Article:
Grann is a first-class narrative writer in the same category as Erik Larson, Hampton Sides, and Candice Millard. Killers of the Flower Moon is equally spooky, educational, and riveting. Wealthy Native Americans are dying one by one in a small community in Oklahoma. The first half has the reader wondering who's responsible, while the second is the mystery of whether or not justice will be done. Recommended By Jeffrey J., Powells.com
Equal parts murder mystery and scathing exposé of the US treatment of Native Americans, David Grann has crafted a true crime history that entertains even as it forces the reader to confront the evils of our national past and the uncomfortable parallels visible today. Recommended By Rhianna W., Powells.com
Synopses & Reviews
New York Times Bestseller - National Book Award Finalist
From New Yorker staff writer David Grann, #1 New York Times best-selling author of The Lost City of Z, a twisting, haunting true-life murder mystery about one of the most monstrous crimes in American history
In the 1920s, the richest people per capita in the world were members of the Osage Indian nation in Oklahoma. After oil was discovered beneath their land, they rode in chauffeured automobiles, built mansions, and sent their children to study in Europe.
Then, one by one, the Osage began to be killed off. The family of an Osage woman, Mollie Burkhart, became a prime target. Her relatives were shot and poisoned. And it was just the beginning, as more and more members of the tribe began to die under mysterious circumstances.
In this last remnant of the Wild West--where oilmen like J. P. Getty made their fortunes and where desperadoes like Al Spencer, the "Phantom Terror," roamed--many of those who dared to investigate the killings were themselves murdered. As the death toll climbed to more than twenty-four, the FBI took up the case. It was one of the organization's first major homicide investigations and the bureau badly bungled the case. In desperation, the young director, J. Edgar Hoover, turned to a former Texas Ranger named Tom White to unravel the mystery. White put together an undercover team, including one of the only American Indian agents in the bureau. The agents infiltrated the region, struggling to adopt the latest techniques of detection. Together with the Osage they began to expose one of the most chilling conspiracies in American history.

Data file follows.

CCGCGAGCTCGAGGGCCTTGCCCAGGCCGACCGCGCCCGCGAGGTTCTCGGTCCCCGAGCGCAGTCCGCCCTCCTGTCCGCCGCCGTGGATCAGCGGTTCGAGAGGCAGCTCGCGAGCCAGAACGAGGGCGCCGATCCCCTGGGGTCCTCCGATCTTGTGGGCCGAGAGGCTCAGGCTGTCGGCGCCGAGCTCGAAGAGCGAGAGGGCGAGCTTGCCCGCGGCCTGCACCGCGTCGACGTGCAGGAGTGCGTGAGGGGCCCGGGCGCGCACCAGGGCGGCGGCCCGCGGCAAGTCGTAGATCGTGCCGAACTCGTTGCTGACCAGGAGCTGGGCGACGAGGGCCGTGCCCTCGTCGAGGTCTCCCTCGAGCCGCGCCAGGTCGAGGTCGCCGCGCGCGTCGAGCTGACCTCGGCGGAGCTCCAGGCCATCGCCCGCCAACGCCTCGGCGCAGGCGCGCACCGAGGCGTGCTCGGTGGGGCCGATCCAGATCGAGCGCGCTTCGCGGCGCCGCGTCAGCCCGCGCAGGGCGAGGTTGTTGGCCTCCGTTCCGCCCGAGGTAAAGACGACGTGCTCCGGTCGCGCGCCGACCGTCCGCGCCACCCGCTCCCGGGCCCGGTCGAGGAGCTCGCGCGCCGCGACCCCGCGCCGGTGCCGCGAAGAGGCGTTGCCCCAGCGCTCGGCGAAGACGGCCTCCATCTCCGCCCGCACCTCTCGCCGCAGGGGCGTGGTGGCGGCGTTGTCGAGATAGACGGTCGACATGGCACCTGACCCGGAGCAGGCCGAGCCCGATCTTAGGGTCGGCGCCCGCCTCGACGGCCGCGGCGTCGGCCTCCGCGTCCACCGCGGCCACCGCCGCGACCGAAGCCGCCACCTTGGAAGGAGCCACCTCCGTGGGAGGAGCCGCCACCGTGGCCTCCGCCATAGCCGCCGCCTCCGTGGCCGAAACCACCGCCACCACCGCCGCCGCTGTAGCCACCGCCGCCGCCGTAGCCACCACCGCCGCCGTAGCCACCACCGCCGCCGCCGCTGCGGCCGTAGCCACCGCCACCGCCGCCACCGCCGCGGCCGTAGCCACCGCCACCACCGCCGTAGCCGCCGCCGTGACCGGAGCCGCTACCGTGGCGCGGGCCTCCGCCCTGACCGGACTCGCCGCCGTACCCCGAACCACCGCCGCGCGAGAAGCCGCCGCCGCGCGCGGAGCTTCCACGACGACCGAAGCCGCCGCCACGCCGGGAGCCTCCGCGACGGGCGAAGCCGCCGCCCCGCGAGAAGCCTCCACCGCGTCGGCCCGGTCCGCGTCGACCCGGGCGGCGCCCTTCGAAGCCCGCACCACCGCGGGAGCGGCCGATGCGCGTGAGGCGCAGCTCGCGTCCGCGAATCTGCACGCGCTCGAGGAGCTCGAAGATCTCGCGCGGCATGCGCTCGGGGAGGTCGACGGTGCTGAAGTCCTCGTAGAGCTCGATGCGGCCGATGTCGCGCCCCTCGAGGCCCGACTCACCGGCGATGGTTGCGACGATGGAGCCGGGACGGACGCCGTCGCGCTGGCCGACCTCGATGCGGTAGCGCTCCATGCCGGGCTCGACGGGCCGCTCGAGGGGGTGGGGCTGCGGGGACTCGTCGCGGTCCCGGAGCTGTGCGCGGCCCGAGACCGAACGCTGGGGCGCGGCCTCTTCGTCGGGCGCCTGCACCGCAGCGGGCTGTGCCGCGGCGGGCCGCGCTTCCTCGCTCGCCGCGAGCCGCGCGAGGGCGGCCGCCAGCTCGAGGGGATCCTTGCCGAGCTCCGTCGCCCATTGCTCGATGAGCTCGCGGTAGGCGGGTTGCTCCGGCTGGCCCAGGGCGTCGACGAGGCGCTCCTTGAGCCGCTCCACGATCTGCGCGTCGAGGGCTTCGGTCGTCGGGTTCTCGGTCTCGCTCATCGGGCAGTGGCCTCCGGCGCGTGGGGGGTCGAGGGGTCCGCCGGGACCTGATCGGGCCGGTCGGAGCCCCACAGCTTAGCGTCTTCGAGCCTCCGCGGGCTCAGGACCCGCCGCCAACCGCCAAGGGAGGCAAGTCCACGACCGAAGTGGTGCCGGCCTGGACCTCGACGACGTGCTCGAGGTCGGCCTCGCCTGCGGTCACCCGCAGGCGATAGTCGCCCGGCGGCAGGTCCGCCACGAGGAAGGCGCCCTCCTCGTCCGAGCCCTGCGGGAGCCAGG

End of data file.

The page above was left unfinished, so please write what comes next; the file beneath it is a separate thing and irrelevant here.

In Killers of the Flower Moon, David Grann revisits a shocking series of crimes in which dozens of people were murdered in cold blood. Based on years of research and startling new evidence, the book is a masterpiece of narrative nonfiction, as each step in the investigation reveals a series of sinister secrets and reversals. But more than that, it is a searing indictment of the callousness and prejudice toward American Indians that allowed the murderers to operate with impunity for so long. Killers of the Flower Moon is utterly compelling, but also emotionally devastating.
"A master of the detective form…Killers is something rather deep and not easily forgotten." Wall St. Journal
"Disturbing and riveting…Grann has proved himself a master of spinning delicious, many-layered mysteries that also happen to be true…It will sear your soul." Dave Eggers, New York Times Book Review
"[C]lose to impeccable. It’s confident, fluid in its dynamics, light on its feet….The crime story it tells is appalling, and stocked with authentic heroes and villains. It will make you cringe at man’s inhumanity to man." The New York Times
"A masterful work of literary journalism crafted with the urgency of a mystery....Contained within Grann’s mesmerizing storytelling lies something more than a brisk, satisfying read. Killers of the Flower Moon offers up the Osage killings as emblematic of America’s relationship with its indigenous peoples and the 'culture of killing' that has forever marred that tie." The Boston Globe
About the Author
DAVID GRANN is a staff writer at The New Yorker and the bestselling author of The Devil and Sherlock Holmes and The Lost City of Z, which has been translated into more than twenty languages. His stories have appeared in many anthologies of the best American writing, and he has written for The New York Times Magazine, The Atlantic, The Washington Post, The Wall Street Journal, and The New Republic.